- The "just in time" ordering mentality is now obsolete. Dealers have to switch back to preparing themselves more to respond to an ever-changing marketplace. We now deal with issues from the customer end, as well as the manufacturer.
- Labor wants more money and benefits whether union or non-union.
- I don't think it will have much effect. The problem has been availability of attachments more than tractors. It would take a long stoppage to make it much worse than it is now.
- Order forecasting and stock up on implements.
- Customers are frustrated and forced to plan vs. last minute purchases. Perhaps better for everyone if the lesson sticks. OEM does not have the dealer's back. Protect your own turf.
- Not expecting any change, I think the markets have a much larger impact.
- Don't know.
- [It will] likely drive up the price we have to pay employees.
- Did not affect us.
- We retail used machines. The OEM dealers are expanding margins on used equipment, because of the reduced availability to originate new equipment. This trend supports our business model.
- Will and has driven the price up on everything.
- I feel that some of the surcharges will not be coming back off the price of equipment, because manufacturers will be increasing wages and benefits to retain employees.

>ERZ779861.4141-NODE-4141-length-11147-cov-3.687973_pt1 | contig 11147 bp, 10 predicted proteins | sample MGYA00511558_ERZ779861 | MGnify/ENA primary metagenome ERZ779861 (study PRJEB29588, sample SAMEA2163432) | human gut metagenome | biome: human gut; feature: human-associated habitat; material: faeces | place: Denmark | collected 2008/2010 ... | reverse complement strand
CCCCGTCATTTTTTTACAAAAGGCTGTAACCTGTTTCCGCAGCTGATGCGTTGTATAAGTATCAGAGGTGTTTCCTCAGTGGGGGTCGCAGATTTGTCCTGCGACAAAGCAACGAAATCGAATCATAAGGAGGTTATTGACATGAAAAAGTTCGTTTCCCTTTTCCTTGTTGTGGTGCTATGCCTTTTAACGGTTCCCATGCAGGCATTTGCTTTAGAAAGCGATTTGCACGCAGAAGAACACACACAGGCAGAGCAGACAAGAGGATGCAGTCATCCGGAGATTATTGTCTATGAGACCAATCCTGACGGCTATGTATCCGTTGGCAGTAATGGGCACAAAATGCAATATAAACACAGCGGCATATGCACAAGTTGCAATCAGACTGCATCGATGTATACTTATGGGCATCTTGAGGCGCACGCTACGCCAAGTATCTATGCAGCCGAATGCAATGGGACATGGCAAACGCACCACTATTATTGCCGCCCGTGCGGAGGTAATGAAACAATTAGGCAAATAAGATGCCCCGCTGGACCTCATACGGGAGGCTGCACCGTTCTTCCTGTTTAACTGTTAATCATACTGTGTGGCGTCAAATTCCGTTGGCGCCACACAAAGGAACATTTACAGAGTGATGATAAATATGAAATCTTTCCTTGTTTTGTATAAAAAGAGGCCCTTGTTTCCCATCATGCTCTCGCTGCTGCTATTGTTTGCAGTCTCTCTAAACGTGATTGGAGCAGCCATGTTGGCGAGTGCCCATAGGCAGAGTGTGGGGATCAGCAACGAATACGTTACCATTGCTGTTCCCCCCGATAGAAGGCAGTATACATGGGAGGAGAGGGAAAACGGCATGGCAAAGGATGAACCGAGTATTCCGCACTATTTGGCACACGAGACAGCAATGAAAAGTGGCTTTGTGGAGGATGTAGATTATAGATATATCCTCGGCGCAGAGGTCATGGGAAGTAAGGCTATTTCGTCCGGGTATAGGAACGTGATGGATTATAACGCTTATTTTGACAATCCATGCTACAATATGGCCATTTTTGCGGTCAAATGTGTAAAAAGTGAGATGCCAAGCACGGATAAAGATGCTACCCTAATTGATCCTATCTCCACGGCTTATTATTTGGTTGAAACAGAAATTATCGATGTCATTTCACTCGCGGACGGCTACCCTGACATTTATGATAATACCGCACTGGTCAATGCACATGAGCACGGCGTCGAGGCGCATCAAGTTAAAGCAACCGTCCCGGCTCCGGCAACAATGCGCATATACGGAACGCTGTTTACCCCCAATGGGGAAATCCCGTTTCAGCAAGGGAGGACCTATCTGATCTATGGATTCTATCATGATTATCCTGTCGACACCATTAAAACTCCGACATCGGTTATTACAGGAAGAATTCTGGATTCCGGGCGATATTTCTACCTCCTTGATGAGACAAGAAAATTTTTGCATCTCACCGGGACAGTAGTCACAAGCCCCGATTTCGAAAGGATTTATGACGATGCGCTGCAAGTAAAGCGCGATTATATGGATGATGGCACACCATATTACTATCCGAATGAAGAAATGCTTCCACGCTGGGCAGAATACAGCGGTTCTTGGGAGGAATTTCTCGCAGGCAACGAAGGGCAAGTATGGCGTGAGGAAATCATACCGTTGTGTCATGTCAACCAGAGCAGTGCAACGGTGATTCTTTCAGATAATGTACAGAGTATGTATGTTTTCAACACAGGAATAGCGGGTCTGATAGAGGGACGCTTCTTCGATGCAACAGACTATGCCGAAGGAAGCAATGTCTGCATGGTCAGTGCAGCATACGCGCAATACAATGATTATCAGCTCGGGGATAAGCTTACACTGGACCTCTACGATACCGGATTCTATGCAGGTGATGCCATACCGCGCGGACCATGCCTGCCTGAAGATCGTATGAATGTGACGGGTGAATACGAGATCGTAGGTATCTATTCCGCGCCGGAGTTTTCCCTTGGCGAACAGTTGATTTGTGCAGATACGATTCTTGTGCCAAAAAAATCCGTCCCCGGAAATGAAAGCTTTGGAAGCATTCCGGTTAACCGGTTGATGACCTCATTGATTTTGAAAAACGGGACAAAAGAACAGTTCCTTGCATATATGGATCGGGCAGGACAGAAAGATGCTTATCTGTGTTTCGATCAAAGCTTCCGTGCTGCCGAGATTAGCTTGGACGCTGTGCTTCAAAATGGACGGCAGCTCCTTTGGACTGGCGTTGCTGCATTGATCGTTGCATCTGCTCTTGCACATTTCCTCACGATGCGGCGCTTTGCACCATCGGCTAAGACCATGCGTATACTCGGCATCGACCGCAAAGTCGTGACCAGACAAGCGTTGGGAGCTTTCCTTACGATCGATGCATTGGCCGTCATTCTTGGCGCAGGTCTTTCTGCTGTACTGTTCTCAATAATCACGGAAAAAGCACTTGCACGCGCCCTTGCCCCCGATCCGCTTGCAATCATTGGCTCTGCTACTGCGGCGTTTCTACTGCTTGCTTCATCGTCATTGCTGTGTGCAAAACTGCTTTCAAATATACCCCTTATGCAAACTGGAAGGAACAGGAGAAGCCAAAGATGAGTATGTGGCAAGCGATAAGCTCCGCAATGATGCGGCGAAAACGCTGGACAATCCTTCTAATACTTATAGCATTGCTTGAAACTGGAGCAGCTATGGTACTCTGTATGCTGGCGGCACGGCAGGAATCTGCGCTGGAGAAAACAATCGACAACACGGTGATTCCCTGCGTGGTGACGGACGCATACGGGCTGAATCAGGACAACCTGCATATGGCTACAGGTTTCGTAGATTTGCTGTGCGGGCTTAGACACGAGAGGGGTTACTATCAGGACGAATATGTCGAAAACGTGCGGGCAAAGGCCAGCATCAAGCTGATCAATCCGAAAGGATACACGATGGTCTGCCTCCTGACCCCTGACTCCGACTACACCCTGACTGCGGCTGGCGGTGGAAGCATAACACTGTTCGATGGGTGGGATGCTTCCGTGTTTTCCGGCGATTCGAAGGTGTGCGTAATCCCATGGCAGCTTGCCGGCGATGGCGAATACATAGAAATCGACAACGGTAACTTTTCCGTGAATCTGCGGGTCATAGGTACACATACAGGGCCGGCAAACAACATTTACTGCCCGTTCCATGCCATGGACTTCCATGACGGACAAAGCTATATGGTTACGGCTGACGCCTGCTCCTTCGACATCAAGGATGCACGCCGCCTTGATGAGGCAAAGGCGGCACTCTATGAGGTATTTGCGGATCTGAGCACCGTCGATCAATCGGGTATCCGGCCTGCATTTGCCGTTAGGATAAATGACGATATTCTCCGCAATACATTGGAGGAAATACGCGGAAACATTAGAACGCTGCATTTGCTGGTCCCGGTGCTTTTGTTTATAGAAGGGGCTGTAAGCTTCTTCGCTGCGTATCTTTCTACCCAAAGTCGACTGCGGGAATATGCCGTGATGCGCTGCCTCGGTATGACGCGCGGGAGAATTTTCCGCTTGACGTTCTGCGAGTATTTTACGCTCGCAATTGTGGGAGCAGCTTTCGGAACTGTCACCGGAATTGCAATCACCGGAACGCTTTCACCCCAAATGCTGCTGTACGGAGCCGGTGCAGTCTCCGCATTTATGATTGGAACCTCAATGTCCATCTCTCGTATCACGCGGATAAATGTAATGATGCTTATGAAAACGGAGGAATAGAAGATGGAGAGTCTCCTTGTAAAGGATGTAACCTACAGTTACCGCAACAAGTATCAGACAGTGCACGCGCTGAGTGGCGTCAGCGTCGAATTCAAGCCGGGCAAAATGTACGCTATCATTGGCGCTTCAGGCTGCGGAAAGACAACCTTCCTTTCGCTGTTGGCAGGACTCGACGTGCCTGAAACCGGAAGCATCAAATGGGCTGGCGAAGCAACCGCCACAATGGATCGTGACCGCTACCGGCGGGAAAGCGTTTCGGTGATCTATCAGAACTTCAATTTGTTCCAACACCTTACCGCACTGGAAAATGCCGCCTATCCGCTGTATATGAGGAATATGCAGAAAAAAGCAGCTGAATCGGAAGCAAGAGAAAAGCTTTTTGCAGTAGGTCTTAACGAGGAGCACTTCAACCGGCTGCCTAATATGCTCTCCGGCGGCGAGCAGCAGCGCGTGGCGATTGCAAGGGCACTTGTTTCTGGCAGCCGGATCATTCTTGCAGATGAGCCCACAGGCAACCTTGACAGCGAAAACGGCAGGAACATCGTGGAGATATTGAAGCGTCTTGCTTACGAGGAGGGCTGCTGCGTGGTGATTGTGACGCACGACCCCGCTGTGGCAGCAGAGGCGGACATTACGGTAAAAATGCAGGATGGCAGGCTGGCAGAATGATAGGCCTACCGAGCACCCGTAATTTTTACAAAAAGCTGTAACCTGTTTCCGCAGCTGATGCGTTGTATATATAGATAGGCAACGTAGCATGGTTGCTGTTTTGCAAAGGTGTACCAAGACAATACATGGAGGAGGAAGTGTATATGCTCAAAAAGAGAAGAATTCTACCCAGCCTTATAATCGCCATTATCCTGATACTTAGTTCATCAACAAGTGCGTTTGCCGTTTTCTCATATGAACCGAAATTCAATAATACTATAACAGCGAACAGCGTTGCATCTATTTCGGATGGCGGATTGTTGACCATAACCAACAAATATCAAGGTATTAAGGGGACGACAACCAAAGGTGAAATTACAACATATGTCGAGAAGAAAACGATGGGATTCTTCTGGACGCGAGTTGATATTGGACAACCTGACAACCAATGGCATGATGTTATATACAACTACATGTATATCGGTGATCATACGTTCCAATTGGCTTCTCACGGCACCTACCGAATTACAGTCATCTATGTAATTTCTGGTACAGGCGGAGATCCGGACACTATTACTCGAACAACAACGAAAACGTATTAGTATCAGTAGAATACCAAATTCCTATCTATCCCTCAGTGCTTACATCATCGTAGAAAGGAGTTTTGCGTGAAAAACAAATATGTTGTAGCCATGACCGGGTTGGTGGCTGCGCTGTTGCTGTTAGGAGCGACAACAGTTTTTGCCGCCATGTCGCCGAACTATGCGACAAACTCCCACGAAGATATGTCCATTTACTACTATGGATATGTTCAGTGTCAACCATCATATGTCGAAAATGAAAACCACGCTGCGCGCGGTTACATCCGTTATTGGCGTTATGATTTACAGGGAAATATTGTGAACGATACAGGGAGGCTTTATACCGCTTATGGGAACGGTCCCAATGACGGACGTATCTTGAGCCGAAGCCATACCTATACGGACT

- Put extra inventory in stock if I can get it.
- I expect that price increases that come in the near future will be due to increased labor costs, even anticipated ones. Manufacturers don't have much choice.
- It will drive alternative purchases of now marginal product.
- As a high volume Branson and Mahindra dealer, we face significant supply issues like the other brands, but the John Deere labor dispute didn't directly affect us, other than perhaps allowing us to sell a few more units due to lack of inventory at the local JD stores.
- Not to put your faith in one brand.
- We need more employees in our shop to set up and repair what we sell.
For additional coverage on what happened during the John Deere/UAW trike, click here to read Ag Equipment Intelligence's full timeline of events.